Statehouse Watch

For newer members who may not yet understand how we engage legislatively, as a civil welfare organization, the Roundtable aims to inform and educate policymakers based on the recommendations contained within our working groups’ outputs/products, and so we are registered as a lobbying organization. We engage the legislative team led by John Hollar, Downs Rachlin Martin, to be our eyes and ears on those board-established policy priorities set each year by our Board of Directors, and identify opportunities for our CEO members to testify before committees of jurisdiction.

On our highest policy agenda, Education, the Roundtable has testified on several topics including:

  • Evidence-based home visiting: an extension of our pre-K work, this two-year push is aimed to improve the accountability, transparency and outcomes of the state’s home visiting programs. Vermont is spending over $5 million each year to help at-risk children and families improve the quality of care provided to children 0-3 years old in the home setting. Roundtable CEOs Laura Dagan, Chair of Champlain College Board of Trustees; Tom Dee, Southwestern Vermont Health Care; Bill Stritzler, Smugglers’ Notch Resort; and Steve Voigt, Board Chair and CEO of King Arthur Flour addressed the joint hearing of the House and Senate health and welfare committees.
  • Education Governance: efforts to improve the governance of Vermont’s public preK-12 education system were advanced when H.440 was approved by the House and now resides in Senate Education; the bill largely included a recommendation made by the Business-Education Alliance to improve the alignment of policymaking by elevating the Commissioner to cabinet-level Secretary. Under discussion now is the treatment of the State Board of Education, specifically whether or not to eliminate the board all together.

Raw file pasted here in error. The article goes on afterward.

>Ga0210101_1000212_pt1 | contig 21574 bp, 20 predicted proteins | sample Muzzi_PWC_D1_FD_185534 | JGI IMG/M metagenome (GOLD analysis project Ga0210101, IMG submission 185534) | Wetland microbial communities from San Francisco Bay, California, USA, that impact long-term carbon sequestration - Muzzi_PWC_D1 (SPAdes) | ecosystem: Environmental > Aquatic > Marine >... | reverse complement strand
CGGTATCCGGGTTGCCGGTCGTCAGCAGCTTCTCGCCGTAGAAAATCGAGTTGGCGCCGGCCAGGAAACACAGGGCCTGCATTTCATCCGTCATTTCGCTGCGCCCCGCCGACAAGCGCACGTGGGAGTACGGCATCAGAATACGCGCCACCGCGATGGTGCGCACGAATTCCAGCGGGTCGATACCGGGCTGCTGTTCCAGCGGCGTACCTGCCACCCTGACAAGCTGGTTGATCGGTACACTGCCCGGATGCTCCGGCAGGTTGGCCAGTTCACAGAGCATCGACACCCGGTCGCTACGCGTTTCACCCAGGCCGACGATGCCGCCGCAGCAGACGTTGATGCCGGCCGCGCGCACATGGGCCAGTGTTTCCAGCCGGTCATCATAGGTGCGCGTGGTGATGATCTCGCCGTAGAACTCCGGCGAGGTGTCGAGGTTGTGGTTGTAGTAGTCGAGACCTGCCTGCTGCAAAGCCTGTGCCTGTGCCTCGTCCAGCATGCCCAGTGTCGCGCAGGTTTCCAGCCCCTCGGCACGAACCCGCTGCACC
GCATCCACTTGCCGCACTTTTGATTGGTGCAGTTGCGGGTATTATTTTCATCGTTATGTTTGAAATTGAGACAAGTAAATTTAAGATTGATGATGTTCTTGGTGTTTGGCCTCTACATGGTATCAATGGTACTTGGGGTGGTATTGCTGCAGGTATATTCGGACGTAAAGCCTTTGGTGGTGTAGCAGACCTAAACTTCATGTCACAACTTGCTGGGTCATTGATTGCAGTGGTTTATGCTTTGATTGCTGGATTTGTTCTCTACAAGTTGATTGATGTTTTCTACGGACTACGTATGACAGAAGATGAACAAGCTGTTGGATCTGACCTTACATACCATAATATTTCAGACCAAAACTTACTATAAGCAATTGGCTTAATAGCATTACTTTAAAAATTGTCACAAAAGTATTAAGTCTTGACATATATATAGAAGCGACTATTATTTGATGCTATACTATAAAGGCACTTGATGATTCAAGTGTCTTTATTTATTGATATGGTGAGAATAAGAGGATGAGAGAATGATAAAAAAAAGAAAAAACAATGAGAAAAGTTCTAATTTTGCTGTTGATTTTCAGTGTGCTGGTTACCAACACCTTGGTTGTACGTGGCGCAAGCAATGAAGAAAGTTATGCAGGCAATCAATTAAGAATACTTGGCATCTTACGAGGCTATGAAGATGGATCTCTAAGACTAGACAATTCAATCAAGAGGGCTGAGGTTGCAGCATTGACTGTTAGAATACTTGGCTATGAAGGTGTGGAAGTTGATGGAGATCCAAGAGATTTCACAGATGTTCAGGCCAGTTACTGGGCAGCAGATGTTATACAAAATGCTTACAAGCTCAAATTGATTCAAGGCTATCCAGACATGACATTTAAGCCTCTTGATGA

• Dual enrollment: This has been a long-standing recommendation of the Roundtable to enable interested students to accelerate their post-secondary educational attainment while in high school. Of concern is the funding mechanism for the long-term support of the dual enrollment program; both House Ed and Ways/Means committees are working to craft a solution.

On other critical issues,

  • The Roundtable has testified before a Joint Hearing of the House Natural Resources/Energy and Commerce committees, against legislative interference in the GMP/CVPS merger docket currently before the Public Service Board. Our chief concern is to maintain the integrity and exclusivity of the PSB jurisdiction over regulatory matters, and thereby sustaining the predictability and stability of that rigorous, non-partisan process. For a copy of Lisa Ventriss’ testimony, click here.
  • Led by Frank Cioffi, GBIC, the business community, including the Roundtable and its affected members, has weighed in on the VT Tax Department’s new tax on the sales of cloud computing/software as a service (SaaS). A few issues of concern: (1) the Tax Department created this new tax via tax bulletin, however, taxation is the exclusive domain of the Legislative branch; TB#54 effectively denied the open and active involvement by affected parties prior to creation of any new law; (2) the economic/fiscal impact of this new tax has been difficult to quantify, but must be a part of the policymaking process; and, (3) VT is a member of the Streamlined Sales and Use Tax Agreement (SSUTA) and is required to comply with existing SSUTA uniform definitions and rules, which does not consider the concept of “mere access” as applicable to the prewritten software definitions .

The House Speaker, Shap Smith, has indicated adjournment could be as early as April 27th. Seasoned State House denizens anticipate going a week longer to tidy up loose strings.